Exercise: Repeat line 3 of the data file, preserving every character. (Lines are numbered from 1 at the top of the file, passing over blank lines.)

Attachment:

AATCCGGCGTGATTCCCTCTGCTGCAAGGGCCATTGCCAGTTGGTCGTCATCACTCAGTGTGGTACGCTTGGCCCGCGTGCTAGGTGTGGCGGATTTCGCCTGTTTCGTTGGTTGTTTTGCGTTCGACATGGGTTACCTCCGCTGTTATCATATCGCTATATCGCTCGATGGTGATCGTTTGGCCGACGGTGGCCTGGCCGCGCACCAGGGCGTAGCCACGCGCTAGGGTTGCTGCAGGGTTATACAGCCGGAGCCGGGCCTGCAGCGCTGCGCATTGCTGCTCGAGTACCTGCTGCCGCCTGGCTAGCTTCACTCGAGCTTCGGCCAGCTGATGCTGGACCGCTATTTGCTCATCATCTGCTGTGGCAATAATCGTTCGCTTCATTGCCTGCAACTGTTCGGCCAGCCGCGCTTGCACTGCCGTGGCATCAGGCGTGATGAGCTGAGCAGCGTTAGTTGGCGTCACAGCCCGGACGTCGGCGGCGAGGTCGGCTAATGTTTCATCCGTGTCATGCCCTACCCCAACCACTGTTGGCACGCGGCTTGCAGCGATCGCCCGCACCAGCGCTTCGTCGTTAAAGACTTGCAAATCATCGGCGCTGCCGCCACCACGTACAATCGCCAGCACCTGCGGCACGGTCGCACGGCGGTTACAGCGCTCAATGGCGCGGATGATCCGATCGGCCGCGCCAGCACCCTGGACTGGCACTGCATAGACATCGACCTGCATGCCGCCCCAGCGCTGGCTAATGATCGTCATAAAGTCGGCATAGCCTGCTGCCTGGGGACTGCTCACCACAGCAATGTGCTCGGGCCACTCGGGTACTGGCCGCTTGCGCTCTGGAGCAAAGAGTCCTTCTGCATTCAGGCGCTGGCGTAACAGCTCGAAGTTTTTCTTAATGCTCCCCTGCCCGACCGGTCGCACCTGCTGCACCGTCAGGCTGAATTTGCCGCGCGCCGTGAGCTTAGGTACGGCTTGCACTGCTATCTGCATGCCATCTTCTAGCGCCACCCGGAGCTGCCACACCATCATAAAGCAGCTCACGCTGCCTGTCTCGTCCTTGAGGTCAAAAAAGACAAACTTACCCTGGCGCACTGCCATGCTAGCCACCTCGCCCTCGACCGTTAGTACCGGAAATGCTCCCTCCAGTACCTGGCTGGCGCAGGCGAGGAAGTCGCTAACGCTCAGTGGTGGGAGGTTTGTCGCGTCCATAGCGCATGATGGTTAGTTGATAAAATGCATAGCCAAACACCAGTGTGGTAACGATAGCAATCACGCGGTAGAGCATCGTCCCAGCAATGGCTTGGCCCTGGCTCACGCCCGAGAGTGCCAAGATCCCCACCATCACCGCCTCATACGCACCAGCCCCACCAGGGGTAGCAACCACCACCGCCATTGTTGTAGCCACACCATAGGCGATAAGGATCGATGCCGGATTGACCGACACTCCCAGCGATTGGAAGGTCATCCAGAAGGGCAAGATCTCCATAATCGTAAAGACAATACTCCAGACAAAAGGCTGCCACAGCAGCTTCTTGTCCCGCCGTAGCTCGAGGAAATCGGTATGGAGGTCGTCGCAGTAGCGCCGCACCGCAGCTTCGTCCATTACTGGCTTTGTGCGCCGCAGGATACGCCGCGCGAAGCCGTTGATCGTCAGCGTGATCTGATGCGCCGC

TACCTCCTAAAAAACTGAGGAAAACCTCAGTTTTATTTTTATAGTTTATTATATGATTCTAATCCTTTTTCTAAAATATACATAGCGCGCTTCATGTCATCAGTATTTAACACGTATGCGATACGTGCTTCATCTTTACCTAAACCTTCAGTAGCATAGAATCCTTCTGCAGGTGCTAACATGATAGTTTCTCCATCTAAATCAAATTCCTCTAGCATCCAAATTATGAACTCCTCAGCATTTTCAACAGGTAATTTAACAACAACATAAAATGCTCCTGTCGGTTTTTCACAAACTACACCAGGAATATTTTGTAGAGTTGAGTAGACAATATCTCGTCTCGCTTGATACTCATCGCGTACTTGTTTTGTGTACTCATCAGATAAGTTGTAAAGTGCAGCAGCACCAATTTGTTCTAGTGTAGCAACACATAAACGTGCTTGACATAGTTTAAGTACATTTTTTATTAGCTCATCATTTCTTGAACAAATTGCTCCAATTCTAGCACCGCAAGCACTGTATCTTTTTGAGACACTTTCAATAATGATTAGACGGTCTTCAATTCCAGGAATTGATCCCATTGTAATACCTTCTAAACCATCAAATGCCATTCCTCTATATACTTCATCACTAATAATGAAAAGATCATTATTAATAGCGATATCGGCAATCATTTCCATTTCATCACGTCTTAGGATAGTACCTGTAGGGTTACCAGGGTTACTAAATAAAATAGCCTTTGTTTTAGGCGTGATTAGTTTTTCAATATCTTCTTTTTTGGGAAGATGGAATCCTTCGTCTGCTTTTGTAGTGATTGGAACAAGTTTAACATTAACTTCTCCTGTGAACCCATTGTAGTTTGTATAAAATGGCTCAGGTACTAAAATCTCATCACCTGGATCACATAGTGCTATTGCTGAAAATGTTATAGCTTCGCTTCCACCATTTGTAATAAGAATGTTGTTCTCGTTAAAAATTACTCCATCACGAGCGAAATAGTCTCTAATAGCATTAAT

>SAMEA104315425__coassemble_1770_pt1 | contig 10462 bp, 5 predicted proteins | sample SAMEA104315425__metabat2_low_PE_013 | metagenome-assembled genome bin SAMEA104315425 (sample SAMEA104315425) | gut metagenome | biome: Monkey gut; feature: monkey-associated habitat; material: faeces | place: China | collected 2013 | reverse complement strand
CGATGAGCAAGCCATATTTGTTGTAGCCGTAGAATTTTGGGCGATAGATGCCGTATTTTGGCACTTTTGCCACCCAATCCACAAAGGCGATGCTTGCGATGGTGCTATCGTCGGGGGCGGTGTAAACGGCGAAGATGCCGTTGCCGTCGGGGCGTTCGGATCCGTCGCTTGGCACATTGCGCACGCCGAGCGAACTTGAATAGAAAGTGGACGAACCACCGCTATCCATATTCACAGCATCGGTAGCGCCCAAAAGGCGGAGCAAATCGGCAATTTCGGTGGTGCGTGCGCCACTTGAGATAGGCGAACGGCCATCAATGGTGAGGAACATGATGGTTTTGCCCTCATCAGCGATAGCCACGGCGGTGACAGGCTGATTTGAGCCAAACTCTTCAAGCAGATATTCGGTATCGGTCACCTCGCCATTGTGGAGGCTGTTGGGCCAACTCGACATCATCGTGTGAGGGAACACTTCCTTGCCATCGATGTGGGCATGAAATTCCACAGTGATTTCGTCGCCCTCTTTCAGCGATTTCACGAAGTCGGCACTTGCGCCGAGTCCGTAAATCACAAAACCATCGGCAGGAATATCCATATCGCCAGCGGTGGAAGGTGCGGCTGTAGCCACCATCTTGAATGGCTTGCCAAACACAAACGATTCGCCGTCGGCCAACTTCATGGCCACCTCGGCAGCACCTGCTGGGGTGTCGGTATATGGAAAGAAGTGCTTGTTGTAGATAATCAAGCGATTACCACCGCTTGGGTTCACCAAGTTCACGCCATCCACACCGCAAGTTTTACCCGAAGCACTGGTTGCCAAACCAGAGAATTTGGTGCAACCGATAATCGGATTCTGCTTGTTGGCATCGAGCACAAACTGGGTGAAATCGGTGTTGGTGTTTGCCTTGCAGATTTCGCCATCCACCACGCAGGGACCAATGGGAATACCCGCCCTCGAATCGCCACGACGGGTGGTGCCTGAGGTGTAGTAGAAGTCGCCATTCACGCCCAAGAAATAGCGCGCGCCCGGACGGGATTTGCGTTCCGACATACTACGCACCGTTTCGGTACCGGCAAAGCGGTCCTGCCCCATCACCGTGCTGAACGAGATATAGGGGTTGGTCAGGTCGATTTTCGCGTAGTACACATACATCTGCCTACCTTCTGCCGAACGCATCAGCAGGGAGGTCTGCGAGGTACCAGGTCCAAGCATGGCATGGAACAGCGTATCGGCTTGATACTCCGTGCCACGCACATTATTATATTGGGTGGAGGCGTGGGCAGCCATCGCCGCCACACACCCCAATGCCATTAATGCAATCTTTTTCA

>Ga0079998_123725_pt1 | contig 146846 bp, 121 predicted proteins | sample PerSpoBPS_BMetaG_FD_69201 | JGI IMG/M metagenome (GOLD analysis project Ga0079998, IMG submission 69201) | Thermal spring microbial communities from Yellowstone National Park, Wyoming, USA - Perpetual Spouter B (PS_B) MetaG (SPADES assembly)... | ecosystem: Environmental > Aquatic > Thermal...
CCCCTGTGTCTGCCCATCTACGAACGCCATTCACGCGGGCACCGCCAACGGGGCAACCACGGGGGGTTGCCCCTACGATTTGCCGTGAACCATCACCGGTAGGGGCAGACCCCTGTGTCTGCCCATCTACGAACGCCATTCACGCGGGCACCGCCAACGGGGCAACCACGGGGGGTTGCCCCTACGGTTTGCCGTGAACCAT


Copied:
>SAMEA104315425__coassemble_1770_pt1 | contig 10462 bp, 5 predicted proteins | sample SAMEA104315425__metabat2_low_PE_013 | metagenome-assembled genome bin SAMEA104315425 (sample SAMEA104315425) | gut metagenome | biome: Monkey gut; feature: monkey-associated habitat; material: faeces | place: China | collected 2013 | reverse complement strand